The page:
Week 29: Tuesday, May 24, 2016
Islam and Christianity in the 14th Century
During week 29 we want to look at the changing relationship of Islam and Christianity in the Mediterranean and especially in Italy. The 600 years between the Islamic invasion of Spain and the last Crusade witnessed a change in fortunes for the two sides of the confrontation between Muslims and Christians.
In 711, Cristendom was disorganized, attacked from all sides by various invading peoples, and lacking any central authority. By 1300, Italy was rich and successful. The enemy across the seas was less frightening than in the days when Islamic ships sailed right up the Tiber river to the Vatican. As Europe gained confidence, it also gained intellectual confidence. This new confidence allowed European professors, philosophers, doctors, and and artists to examine with a more open attitude the knowledge held in the Islamic societies.
This is the best one-volume introduction to Islam.
Bernard Ellis Lewis,
Islam: The Religion and the People,
Pearson Prentice Hall; 1 edition (August 29, 2008),
Praise for Bernard Lewis:
"For newcomers to the subject, Bernard Lewis is the man." TIME Magazine
“The doyen of Middle Eastern studies." The New York Times
“No one writes about Muslim history with greater authority, or intelligence, or literary charm.” British historian Hugh Trevor-Roper.
This is the best one-volume study of Christian-Islam relations in the Middle Ages and it is especially excellent on Spain. Disregard the bizarre user reviews on Amazon. Most of them seem to be motivated by contemporary politcal issues rather than Wheatcroft's excellent history.
Infidels: A History of the Conflict Between Christendom and Islam,
Random House paperback, 2003,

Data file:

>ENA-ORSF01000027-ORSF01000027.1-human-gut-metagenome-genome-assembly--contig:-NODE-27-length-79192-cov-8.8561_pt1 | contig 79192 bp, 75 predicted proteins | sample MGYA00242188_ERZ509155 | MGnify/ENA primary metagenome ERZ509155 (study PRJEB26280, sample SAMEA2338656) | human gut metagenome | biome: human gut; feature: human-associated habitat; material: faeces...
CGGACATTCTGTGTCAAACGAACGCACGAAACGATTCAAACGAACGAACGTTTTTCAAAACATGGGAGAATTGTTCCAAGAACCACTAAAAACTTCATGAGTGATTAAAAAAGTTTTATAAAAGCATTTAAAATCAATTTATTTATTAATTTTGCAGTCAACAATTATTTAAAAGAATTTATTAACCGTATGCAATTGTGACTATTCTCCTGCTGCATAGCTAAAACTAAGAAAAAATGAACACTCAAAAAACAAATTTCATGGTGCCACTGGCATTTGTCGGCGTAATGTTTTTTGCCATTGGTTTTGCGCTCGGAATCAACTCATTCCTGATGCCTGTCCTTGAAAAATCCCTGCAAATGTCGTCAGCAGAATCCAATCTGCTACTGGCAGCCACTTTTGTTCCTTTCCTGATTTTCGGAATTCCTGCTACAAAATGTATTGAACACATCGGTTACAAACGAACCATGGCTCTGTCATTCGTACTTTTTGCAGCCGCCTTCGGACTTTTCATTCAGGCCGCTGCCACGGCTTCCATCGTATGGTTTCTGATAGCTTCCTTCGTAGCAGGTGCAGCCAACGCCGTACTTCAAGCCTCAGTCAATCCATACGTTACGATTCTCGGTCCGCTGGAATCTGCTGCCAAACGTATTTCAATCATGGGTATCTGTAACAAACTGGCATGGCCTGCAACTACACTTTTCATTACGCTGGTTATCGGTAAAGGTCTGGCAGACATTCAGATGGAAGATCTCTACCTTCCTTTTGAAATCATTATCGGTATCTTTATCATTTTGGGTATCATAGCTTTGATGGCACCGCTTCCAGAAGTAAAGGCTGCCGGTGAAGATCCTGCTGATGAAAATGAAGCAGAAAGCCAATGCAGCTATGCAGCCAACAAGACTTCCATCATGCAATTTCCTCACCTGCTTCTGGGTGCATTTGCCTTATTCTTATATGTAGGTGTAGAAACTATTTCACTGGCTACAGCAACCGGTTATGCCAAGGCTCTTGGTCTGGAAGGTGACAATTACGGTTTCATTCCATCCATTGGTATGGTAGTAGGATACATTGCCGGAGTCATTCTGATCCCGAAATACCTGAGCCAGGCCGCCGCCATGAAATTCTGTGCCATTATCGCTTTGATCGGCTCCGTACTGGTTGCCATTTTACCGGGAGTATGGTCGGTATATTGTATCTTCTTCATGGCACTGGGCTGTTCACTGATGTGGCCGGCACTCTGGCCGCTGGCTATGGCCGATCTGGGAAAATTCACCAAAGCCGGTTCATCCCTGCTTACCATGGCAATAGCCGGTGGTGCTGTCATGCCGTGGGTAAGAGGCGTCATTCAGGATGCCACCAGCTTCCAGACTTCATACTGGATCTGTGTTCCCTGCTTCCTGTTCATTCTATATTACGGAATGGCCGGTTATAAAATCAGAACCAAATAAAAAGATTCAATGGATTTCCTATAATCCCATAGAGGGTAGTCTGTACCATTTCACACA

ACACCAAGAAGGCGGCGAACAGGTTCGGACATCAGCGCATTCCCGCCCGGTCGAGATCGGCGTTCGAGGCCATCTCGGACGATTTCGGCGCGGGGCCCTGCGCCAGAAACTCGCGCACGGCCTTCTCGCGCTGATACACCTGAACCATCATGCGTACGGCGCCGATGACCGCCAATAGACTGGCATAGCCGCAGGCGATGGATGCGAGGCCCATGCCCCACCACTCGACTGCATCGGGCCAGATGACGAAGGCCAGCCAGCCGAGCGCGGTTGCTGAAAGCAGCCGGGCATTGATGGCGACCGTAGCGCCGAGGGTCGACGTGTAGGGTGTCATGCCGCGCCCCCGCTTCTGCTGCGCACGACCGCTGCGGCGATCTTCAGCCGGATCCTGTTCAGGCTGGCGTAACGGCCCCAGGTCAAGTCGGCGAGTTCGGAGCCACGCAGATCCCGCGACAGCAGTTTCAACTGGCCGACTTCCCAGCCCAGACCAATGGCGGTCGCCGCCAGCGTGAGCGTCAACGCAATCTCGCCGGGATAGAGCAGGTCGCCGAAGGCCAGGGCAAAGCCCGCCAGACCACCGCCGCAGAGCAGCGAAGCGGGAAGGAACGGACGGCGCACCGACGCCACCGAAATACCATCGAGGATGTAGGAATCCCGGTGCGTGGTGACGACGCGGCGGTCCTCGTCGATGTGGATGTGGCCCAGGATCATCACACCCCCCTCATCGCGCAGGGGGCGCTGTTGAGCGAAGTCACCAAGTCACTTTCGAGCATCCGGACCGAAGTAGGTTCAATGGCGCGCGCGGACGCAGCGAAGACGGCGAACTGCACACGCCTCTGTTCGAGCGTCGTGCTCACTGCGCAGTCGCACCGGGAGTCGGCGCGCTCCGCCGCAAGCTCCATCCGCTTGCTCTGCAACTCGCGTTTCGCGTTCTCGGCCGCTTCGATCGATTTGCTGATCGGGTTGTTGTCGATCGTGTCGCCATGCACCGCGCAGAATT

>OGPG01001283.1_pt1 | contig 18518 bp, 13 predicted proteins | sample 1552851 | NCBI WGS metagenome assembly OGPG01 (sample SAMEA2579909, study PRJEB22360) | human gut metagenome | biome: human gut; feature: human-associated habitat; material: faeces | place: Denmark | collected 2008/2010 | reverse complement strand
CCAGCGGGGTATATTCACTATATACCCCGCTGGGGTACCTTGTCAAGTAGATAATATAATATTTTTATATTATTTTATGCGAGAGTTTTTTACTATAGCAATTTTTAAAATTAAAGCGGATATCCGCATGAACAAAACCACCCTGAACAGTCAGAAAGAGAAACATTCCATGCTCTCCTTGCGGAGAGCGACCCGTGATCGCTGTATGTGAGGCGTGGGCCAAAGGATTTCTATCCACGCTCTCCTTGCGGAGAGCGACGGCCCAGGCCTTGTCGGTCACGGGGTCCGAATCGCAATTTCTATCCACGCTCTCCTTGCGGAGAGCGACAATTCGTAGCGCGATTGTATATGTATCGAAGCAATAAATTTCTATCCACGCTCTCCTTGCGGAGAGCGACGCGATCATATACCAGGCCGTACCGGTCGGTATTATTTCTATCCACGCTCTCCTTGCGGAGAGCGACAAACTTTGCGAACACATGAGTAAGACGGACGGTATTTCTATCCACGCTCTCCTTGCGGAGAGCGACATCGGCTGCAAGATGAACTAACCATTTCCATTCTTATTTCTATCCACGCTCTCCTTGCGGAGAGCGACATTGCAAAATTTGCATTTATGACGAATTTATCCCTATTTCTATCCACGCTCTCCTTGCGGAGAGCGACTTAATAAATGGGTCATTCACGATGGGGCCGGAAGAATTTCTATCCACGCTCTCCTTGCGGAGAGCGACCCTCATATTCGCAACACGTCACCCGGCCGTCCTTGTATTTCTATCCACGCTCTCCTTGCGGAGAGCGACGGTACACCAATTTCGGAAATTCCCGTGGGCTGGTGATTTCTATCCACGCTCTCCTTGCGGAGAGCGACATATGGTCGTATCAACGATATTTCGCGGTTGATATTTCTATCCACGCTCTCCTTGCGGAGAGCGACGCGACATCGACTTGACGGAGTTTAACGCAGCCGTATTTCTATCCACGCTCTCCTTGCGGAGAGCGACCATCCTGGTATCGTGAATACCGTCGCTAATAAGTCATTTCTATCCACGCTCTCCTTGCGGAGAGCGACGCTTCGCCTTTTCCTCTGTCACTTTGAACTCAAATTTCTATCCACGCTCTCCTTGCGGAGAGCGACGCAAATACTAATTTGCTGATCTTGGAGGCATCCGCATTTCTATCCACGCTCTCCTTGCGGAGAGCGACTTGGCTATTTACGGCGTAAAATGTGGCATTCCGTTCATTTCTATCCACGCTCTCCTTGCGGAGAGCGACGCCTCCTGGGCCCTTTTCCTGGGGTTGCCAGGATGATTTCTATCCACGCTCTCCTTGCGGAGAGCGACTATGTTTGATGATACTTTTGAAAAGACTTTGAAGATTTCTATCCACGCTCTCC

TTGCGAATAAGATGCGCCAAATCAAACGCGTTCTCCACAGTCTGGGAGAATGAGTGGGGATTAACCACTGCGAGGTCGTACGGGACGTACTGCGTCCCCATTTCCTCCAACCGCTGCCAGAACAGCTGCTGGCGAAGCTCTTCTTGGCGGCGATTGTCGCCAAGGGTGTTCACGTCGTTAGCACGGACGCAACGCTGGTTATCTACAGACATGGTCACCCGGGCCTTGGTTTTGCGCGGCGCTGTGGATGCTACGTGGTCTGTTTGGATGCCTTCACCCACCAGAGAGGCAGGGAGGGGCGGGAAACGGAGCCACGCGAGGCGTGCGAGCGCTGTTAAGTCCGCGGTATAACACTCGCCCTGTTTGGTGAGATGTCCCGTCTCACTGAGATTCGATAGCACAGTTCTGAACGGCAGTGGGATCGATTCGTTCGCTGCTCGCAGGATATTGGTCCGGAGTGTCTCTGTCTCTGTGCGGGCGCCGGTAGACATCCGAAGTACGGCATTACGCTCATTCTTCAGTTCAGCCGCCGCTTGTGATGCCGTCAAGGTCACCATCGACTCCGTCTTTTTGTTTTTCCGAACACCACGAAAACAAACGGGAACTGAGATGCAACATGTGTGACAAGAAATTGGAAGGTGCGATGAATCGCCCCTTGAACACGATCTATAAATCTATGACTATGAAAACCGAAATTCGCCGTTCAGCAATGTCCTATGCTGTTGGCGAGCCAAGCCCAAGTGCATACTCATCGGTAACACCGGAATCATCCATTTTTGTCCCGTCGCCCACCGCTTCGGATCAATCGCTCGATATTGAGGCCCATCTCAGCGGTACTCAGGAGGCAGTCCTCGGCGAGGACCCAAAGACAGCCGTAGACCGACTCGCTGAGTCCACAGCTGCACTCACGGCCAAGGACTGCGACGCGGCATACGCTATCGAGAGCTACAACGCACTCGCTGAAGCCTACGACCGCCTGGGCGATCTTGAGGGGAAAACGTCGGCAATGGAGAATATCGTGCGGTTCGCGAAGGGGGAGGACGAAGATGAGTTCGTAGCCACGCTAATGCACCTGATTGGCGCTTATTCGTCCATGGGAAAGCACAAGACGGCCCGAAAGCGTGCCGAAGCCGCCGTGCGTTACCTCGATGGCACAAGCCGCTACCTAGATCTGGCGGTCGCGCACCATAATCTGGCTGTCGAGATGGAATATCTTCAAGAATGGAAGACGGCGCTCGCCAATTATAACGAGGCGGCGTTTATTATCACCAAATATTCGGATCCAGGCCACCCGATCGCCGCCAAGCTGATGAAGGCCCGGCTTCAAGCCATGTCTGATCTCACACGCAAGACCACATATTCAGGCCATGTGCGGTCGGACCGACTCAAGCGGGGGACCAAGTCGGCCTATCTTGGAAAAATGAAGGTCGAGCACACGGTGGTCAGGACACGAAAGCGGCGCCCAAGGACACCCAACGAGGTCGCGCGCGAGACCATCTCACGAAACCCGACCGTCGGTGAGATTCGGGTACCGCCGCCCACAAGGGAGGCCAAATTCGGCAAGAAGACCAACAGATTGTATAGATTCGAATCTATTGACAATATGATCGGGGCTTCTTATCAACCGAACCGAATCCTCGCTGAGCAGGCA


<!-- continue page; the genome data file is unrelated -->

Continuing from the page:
*Starred Review* In the roar of skyscrapers collapsing in New York and in the thunder of fusillades in Afghanistan and Iraq, a leading British historian hears echoes of battles fought centuries ago. This timely chronicle amplifies those echoes to show how much ancient animosities pervade the modern conflict between radical Islamic terrorist Osama bin Laden and America. Impelling the Muslim and Christian combatants who crossed swords at Jerusalem and Granada, at Lepanto, Constantinople, and Missolonghi, these ancient hatreds inspired daring innovations in military weaponry and tactics, as well as astonishing enlargements in both faiths' religious demonology. Wheatcroft recounts the clashes of arms--jihad and crusade--in narrative taut and memorable. With rare sophistication, he also traces the perplexing ways religious orthodoxy now reinforced, now checked the political and economic impulses shaping Europe and the Levant. But readers will praise Wheatcroft most for his acute psychological analysis of how Muslim and Christian leaders alike imbued their followers with hostility toward those who adhered to alien creeds. It is this analysis that lends force to the concluding commentary on how President Bush has unwittingly tapped into a very old reservoir of religious enmity with his absolutist rhetoric calling for a "crusade" against the terrorist evil. As a work that interprets today's headlines within a very long chronology, this book will attract a large audience. Bryce Christensen Copyright © American Library Association. All rights reserved.